Partially Hydrogenated Fats: Definition & Examples

Instructor: Laura Foist

Laura has a Masters of Science in Food Science and Human Nutrition and has taught college Science.

In this lesson, we will learn about hydrogenation, what it is, and how the chemical reaction occurs. Then we will look at how this process affects fats, why hydrogenation of fats began, and why it is now banned.

Hydrogenation History

Look at a stick of butter, a tub of shortening, and a jog of vegetable oil. These are all fats, but why are they each so different? One of the main differences between each of these kinds of fats is if they are saturated or unsaturated. If a fat is saturated then it is typically a solid at room temperature (like butter) and are very useful in baked goods. But saturated fats are not as healthy as unsaturated fats. So in the early 1900's a technique was developed to make unsaturated fats solid, this technique was hydrogenation.

The process of hydrogenating fats creates trans fats, which you have probably heard about and know they are not healthy for you at all and have been linked to cardiovascular disease. Today many countries, including the United States, have banned the process of hydrogenating fats due to the health risks posed from trans fats.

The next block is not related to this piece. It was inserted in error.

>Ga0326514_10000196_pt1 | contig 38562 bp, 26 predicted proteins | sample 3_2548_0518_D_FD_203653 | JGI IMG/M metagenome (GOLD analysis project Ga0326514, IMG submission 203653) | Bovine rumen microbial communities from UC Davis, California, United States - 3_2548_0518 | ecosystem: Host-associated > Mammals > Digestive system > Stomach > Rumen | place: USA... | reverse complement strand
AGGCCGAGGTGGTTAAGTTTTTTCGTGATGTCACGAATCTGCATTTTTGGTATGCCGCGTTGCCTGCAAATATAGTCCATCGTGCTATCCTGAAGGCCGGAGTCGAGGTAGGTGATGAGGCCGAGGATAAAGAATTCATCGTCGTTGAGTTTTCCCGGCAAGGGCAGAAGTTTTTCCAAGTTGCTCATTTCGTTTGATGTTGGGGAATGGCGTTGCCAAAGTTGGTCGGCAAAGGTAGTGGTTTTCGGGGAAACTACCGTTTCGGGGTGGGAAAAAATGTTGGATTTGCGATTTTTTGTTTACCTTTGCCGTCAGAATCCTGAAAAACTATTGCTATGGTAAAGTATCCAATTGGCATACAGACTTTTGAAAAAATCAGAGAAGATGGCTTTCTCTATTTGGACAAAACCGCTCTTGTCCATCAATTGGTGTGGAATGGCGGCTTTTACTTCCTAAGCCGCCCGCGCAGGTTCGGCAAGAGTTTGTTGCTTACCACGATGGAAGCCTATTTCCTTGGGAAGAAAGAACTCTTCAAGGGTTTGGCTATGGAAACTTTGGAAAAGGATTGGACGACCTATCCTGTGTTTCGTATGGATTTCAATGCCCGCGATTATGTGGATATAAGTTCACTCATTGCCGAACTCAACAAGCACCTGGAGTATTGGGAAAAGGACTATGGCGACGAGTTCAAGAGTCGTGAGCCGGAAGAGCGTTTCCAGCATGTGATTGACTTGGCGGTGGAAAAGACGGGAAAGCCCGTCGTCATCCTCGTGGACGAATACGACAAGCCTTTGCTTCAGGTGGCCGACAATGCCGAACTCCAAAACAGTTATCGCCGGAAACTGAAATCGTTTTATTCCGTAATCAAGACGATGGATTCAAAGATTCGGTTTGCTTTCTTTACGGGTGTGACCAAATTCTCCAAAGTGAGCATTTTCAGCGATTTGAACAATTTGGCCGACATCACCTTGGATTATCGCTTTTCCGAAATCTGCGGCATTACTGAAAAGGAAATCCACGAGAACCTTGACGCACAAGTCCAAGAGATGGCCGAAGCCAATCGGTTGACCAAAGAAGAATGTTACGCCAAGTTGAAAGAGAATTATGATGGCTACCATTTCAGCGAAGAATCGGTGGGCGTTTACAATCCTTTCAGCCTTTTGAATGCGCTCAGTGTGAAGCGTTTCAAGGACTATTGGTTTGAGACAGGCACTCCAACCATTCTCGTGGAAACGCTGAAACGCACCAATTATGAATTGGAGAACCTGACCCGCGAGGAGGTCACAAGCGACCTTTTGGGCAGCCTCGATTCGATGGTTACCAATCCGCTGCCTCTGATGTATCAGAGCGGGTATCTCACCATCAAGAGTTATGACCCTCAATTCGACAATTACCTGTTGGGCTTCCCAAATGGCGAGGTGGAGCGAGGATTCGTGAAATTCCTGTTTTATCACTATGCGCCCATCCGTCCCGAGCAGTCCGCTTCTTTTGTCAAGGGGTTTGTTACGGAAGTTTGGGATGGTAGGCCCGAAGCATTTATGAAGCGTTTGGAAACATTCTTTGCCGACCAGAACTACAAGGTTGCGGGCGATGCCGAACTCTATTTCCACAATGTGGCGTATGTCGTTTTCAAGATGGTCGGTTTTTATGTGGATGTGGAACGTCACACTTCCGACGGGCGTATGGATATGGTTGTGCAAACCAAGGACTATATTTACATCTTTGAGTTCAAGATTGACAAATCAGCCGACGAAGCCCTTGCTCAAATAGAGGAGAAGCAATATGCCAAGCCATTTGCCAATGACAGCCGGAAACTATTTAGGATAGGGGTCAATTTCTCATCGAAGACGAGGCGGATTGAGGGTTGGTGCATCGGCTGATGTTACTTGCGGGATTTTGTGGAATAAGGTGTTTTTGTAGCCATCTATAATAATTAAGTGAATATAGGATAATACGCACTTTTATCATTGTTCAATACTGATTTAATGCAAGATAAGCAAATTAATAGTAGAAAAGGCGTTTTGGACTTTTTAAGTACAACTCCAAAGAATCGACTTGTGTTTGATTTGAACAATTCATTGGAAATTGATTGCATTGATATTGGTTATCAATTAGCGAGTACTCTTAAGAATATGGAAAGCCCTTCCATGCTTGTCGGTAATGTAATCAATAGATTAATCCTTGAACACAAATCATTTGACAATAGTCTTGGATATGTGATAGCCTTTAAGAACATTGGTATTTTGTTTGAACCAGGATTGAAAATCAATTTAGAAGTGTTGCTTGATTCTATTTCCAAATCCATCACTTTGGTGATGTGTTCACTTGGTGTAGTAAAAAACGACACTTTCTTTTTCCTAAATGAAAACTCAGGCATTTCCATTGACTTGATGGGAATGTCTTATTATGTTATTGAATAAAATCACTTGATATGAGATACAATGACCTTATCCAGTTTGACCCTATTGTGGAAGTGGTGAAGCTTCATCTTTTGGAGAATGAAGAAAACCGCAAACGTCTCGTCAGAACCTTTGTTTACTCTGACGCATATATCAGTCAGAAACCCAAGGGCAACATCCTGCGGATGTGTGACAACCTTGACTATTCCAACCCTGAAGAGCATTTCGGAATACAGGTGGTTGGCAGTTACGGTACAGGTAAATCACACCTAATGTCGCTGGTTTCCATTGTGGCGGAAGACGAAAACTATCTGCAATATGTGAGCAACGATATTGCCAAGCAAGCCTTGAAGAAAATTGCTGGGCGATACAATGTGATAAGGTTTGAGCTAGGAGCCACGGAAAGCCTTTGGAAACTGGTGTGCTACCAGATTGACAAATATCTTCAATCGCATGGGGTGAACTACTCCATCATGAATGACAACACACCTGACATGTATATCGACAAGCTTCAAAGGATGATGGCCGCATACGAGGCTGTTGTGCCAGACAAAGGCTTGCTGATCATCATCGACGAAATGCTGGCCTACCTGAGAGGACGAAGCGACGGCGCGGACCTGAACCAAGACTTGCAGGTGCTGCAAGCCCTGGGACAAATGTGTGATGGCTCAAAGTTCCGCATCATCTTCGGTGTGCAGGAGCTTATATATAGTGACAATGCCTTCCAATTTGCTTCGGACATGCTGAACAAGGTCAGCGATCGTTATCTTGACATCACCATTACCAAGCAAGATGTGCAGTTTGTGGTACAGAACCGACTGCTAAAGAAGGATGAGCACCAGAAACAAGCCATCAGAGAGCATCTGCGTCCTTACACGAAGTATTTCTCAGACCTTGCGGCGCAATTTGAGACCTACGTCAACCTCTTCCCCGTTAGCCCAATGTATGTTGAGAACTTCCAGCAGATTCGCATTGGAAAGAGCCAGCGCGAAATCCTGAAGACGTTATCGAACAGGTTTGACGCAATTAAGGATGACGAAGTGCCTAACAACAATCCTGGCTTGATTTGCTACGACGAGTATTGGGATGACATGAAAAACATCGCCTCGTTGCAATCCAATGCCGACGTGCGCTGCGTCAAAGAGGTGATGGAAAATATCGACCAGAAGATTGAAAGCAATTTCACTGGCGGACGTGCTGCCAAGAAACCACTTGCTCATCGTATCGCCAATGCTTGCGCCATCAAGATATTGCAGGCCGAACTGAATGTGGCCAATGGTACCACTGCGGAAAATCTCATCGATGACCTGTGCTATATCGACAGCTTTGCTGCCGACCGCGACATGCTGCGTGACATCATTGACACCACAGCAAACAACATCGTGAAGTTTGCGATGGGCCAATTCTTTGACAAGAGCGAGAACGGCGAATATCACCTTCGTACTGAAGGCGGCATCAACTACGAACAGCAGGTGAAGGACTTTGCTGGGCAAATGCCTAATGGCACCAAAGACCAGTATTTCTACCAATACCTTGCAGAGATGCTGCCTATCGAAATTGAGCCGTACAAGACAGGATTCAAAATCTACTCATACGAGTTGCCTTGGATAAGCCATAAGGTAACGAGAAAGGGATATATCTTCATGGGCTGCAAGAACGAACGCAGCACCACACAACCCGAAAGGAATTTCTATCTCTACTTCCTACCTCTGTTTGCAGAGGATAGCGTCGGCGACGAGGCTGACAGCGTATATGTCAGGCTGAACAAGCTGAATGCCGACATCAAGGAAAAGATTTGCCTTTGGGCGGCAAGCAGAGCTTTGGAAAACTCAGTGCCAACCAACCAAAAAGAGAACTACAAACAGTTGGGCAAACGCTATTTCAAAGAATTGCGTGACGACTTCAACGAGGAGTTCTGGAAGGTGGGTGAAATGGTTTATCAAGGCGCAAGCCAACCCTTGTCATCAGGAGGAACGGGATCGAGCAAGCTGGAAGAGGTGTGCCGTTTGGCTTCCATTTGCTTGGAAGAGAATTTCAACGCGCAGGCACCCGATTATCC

Hydrogenation Chemistry

Hydrogenation is the process of providing a bunch of hydrogen atoms to a carbon chain with a double bond in order to break the double bond and create single bonds. When fats are hydrogenated they go from being unsaturated to saturated.

Hydrogenation bombards a double bond with a bunch of hydrogen atoms until the double bond breaks adding hydrogen to the carbon
Hydrogenation reaction

Typically fats are bombarded with hydrogens on a metal catalyst such as nickel. With so many hydrogen atoms being bombarded at the double bond some of the hydrogen atoms are able to attach to the carbon atom, breaking the double bond, allowing another hydrogen atom to attach.

Partially Hydrogenated Fats

Typically when food industries hydrogenate fats they don't completely hydrogenate the fat. This way they can get some qualities of a saturated fat and some qualities of an unsaturated fat. In this case, the fat is bombarded with the hydrogen atoms as with hydrogenation. Yet there is a lower ratio of hydrogen atoms. So when some of the double bonds broke, they weren't able to fully become hydrogenated, so they revert back to a double bond. Yet when the bond reforms into a double bond, it forms a trans double bond in a process called isomerization.

Most unsaturated fats naturally form a cis double bond. A cis double bond is when both carbon atoms are on the same side of the double bond, making the bond bulky. A trans bond puts the carbon atoms on opposite sides of the double bond, making it easy to stack just like an unsaturated fat.

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